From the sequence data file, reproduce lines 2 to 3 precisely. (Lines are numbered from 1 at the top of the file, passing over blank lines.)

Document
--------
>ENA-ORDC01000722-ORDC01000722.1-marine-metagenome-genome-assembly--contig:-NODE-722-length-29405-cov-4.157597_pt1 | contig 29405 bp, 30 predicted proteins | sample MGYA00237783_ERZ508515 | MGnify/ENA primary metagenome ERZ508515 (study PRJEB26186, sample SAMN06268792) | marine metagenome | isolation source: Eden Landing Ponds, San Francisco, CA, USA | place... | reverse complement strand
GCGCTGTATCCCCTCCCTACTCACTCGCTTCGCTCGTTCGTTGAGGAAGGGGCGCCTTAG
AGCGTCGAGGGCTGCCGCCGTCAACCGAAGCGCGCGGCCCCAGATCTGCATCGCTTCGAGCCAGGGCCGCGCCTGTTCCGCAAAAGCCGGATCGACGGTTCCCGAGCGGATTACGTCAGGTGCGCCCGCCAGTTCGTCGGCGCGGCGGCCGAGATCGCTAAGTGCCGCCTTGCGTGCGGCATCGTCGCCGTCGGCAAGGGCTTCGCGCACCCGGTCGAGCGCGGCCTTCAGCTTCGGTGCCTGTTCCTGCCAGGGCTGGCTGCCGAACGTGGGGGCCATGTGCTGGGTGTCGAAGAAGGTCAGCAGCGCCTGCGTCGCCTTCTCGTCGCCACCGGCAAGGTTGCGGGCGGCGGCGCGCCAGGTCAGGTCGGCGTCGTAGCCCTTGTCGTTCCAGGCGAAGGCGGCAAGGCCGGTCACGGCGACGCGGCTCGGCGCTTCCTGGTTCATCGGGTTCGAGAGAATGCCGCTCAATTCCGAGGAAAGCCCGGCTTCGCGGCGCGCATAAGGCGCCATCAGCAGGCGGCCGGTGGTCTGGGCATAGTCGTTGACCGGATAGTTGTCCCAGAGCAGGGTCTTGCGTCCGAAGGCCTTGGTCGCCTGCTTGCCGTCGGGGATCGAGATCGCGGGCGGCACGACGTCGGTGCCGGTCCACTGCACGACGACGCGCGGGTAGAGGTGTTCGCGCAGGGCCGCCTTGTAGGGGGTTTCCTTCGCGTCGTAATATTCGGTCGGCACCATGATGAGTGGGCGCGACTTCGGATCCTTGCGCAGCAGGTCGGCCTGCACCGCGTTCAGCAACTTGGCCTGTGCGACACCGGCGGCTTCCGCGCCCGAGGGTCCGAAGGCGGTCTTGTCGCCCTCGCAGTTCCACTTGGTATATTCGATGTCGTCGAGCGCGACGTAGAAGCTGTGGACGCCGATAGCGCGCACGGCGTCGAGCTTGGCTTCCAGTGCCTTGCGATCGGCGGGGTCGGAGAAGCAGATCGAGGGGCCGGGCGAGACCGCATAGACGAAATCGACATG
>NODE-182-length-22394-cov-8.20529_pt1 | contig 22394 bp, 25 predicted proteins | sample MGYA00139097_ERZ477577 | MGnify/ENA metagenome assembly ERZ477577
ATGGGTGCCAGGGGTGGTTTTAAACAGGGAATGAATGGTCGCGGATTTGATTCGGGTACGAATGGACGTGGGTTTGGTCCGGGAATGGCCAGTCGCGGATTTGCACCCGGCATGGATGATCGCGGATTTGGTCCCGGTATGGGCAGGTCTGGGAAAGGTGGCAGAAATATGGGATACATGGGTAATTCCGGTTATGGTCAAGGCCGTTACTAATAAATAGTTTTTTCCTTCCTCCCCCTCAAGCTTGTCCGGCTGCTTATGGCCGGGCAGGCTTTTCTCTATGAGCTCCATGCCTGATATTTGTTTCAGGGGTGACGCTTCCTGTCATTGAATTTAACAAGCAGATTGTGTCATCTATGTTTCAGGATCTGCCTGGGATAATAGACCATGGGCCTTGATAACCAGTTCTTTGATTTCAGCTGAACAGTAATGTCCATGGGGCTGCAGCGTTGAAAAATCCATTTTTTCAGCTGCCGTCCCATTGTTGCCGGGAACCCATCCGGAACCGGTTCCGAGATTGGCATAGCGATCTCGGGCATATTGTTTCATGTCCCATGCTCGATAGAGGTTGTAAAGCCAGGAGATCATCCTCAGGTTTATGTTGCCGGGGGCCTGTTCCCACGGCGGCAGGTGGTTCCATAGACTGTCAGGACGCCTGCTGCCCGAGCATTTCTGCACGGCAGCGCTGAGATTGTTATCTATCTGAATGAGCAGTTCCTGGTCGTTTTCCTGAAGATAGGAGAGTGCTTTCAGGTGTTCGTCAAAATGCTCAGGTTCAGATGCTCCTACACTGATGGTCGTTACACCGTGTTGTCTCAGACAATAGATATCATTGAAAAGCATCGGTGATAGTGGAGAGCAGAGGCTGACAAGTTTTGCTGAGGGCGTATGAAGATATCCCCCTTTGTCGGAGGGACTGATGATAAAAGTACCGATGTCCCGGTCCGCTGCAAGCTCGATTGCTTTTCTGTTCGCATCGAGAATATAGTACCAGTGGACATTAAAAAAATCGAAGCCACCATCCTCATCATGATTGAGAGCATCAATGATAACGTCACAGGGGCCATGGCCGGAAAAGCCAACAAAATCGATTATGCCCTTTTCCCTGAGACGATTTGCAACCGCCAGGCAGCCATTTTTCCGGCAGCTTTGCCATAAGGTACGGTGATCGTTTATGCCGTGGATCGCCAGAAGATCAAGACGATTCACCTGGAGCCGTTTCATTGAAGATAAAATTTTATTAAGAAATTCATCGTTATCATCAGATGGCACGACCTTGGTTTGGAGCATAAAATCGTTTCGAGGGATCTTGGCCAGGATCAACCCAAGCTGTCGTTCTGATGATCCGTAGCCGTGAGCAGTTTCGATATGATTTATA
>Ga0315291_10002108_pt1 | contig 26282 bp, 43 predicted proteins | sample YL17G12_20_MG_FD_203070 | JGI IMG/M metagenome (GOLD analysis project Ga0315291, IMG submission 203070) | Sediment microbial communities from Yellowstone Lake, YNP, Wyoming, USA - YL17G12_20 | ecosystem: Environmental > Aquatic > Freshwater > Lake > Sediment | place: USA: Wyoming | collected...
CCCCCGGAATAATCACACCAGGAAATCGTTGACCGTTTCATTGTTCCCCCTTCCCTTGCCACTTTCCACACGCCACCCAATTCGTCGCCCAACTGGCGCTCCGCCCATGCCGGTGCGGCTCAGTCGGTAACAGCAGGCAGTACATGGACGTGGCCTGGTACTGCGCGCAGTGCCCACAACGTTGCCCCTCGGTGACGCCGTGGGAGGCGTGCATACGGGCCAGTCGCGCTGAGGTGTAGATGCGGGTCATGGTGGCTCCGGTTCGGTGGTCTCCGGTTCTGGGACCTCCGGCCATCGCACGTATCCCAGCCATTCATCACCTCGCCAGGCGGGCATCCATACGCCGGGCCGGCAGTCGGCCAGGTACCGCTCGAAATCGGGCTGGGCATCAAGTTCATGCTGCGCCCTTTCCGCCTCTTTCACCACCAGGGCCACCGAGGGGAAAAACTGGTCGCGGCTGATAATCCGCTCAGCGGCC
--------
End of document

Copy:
GCGCTGTATCCCCTCCCTACTCACTCGCTTCGCTCGTTCGTTGAGGAAGGGGCGCCTTAG
AGCGTCGAGGGCTGCCGCCGTCAACCGAAGCGCGCGGCCCCAGATCTGCATCGCTTCGAGCCAGGGCCGCGCCTGTTCCGCAAAAGCCGGATCGACGGTTCCCGAGCGGATTACGTCAGGTGCGCCCGCCAGTTCGTCGGCGCGGCGGCCGAGATCGCTAAGTGCCGCCTTGCGTGCGGCATCGTCGCCGTCGGCAAGGGCTTCGCGCACCCGGTCGAGCGCGGCCTTCAGCTTCGGTGCCTGTTCCTGCCAGGGCTGGCTGCCGAACGTGGGGGCCATGTGCTGGGTGTCGAAGAAGGTCAGCAGCGCCTGCGTCGCCTTCTCGTCGCCACCGGCAAGGTTGCGGGCGGCGGCGCGCCAGGTCAGGTCGGCGTCGTAGCCCTTGTCGTTCCAGGCGAAGGCGGCAAGGCCGGTCACGGCGACGCGGCTCGGCGCTTCCTGGTTCATCGGGTTCGAGAGAATGCCGCTCAATTCCGAGGAAAGCCCGGCTTCGCGGCGCGCATAAGGCGCCATCAGCAGGCGGCCGGTGGTCTGGGCATAGTCGTTGACCGGATAGTTGTCCCAGAGCAGGGTCTTGCGTCCGAAGGCCTTGGTCGCCTGCTTGCCGTCGGGGATCGAGATCGCGGGCGGCACGACGTCGGTGCCGGTCCACTGCACGACGACGCGCGGGTAGAGGTGTTCGCGCAGGGCCGCCTTGTAGGGGGTTTCCTTCGCGTCGTAATATTCGGTCGGCACCATGATGAGTGGGCGCGACTTCGGATCCTTGCGCAGCAGGTCGGCCTGCACCGCGTTCAGCAACTTGGCCTGTGCGACACCGGCGGCTTCCGCGCCCGAGGGTCCGAAGGCGGTCTTGTCGCCCTCGCAGTTCCACTTGGTATATTCGATGTCGTCGAGCGCGACGTAGAAGCTGTGGACGCCGATAGCGCGCACGGCGTCGAGCTTGGCTTCCAGTGCCTTGCGATCGGCGGGGTCGGAGAAGCAGATCGAGGGGCCGGGCGAGACCGCATAGACGAAATCGACATG